Kindergarten: It DOES have a purpose

This semester, I’ve been teaching a university level class in human growth and development to a bright bunch of high school students. One class requirement was to observe a child between the ages of 1 and 6 and report how that child’s behavior was reflected in the theories we were studying in class. First, my students were fascinated that they did see behaviors in their subjects that could be described and explained by theory. As one student said, “I never realized that what we learned in class had any application to the real world.” Second, all the students were astounded by how much the little children interacted with the world around them and how much the children were learning from that interaction. This observation sparked a long discussion among the students about what they remembered from their first years in school. None of my students remembered any formal instruction, but all remembered a great deal about their interaction with other students in play.

kindergarten graphic

Maria Montessori has been quoted as saying, “Play is children’s work” and certainly the schools that are based on her work believe that to be so. The idea is that if children engage with their world, they will learn a great deal about how the world works. Additionally, they will develop interests in areas that they might not have otherwise known about. This is not an endorsement for these schools, but simply pointing out that some experts do believe in play as a part of early education.

A recent article by Christopher Brown, who describes himself as a former kindergarten teacher and present educational researcher, considers the notion of what place kindergarten should have in children’s lives.   To begin with, you should be astounded that he was a kindergarten teacher, as the number of men teaching at that academic level is extremely small. I am also astounded that he is an educational researcher who actually taught – most university professors of education have almost no actual classroom experience at the primary or secondary level (but that is another matter altogether).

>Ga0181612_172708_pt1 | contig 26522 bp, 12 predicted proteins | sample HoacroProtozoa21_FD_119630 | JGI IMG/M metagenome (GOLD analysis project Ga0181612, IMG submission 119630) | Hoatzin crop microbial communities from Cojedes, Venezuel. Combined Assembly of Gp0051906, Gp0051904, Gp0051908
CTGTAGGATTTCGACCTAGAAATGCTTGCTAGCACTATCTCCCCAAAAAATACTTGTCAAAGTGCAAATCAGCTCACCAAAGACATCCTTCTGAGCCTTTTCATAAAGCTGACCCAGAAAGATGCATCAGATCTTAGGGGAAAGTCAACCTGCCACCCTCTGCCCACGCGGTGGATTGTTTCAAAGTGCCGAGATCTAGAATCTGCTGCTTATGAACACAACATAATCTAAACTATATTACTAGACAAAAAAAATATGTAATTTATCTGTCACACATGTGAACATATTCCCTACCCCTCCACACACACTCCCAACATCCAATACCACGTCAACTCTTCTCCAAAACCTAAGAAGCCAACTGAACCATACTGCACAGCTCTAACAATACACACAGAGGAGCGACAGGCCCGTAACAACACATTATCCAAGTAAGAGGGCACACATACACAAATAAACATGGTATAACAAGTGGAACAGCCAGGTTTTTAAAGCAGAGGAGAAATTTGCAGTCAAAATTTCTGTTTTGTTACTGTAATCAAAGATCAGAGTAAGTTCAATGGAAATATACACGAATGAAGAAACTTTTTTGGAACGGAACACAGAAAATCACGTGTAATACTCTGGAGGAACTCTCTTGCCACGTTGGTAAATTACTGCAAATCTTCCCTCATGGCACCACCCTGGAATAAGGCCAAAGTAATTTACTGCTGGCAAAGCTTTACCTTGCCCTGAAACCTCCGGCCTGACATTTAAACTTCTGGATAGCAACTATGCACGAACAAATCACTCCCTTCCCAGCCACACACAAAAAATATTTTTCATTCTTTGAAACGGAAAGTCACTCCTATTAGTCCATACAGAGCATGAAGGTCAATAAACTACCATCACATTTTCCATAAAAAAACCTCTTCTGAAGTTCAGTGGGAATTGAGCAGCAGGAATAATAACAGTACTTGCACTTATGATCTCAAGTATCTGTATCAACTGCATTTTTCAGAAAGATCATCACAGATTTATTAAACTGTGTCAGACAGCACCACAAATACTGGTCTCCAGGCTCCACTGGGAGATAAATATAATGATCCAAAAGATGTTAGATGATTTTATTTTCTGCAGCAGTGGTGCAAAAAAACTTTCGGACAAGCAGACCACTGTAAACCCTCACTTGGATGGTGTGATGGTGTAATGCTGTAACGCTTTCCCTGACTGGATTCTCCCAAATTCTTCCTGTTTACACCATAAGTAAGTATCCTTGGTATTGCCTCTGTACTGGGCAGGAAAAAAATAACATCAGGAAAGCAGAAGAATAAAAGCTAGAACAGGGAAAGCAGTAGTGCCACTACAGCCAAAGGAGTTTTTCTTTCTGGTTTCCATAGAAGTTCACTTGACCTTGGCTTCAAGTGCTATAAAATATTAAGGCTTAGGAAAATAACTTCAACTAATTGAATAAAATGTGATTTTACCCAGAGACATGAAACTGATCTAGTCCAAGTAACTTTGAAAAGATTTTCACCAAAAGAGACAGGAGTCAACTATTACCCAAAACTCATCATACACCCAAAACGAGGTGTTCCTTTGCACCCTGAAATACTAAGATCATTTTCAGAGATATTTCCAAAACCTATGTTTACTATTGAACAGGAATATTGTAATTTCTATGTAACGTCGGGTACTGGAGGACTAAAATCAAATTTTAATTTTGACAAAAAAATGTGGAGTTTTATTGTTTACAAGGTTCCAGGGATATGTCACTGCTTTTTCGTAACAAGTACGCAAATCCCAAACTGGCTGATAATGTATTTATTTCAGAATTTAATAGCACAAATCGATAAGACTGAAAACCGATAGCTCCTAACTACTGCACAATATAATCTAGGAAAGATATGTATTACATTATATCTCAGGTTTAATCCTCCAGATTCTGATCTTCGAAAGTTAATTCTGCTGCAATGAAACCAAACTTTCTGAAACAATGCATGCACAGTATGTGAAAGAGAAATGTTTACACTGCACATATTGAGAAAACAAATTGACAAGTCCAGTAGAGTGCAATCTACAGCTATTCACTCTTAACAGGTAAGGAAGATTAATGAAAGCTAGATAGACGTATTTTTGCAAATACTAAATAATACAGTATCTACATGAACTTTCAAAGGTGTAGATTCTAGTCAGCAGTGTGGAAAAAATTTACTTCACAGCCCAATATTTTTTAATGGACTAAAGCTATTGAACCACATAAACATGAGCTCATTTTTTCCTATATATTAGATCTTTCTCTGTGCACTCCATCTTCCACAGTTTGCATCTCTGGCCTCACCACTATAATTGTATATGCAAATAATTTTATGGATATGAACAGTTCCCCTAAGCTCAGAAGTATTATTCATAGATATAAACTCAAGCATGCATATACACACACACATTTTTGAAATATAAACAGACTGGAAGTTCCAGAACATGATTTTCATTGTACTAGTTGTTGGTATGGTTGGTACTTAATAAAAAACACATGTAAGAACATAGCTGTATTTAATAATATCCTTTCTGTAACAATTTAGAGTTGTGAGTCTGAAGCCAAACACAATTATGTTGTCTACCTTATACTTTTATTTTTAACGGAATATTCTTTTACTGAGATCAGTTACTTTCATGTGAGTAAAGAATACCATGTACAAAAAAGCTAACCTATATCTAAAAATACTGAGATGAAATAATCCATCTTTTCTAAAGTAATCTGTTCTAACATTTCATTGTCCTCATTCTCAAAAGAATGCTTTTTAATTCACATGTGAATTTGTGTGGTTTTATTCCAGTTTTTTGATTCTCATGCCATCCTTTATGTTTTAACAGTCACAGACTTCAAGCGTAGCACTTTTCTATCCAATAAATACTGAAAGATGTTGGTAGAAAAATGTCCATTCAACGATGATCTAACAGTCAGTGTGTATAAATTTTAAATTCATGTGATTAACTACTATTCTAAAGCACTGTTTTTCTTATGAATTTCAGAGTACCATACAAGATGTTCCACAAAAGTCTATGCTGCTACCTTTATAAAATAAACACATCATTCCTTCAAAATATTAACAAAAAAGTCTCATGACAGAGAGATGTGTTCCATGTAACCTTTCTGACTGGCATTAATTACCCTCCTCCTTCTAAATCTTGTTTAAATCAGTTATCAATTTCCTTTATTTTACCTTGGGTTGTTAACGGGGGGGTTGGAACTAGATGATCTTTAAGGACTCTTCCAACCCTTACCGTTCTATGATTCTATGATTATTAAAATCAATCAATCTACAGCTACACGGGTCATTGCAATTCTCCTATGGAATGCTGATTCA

Dr. Brown’s concern is that today’s kindergarten looks much more like first or even second grade and less like a the playspace that he believes that it should be. Little children need time to assimilate what they are learning and to have the opportunity to take academic risks which will enable them to learn to love learning. What Brown sees are programs which are teacher-led and highly structured in an attempt to begin the learning process as early as possible. Recess is an afterthought as it is considered a waste of instructional time.

This structured approach to kindergarten is based on a belief that learning begins with the teacher and that the best way learning takes place is by direct instruction. No question that this method can work well with adults and, to some extent, with older children. But kindergarteners learn best by exploring their world and by figuring out how each new experience fits into what they already know. This is the process of assimilation and accommodation that was described by Piaget years ago.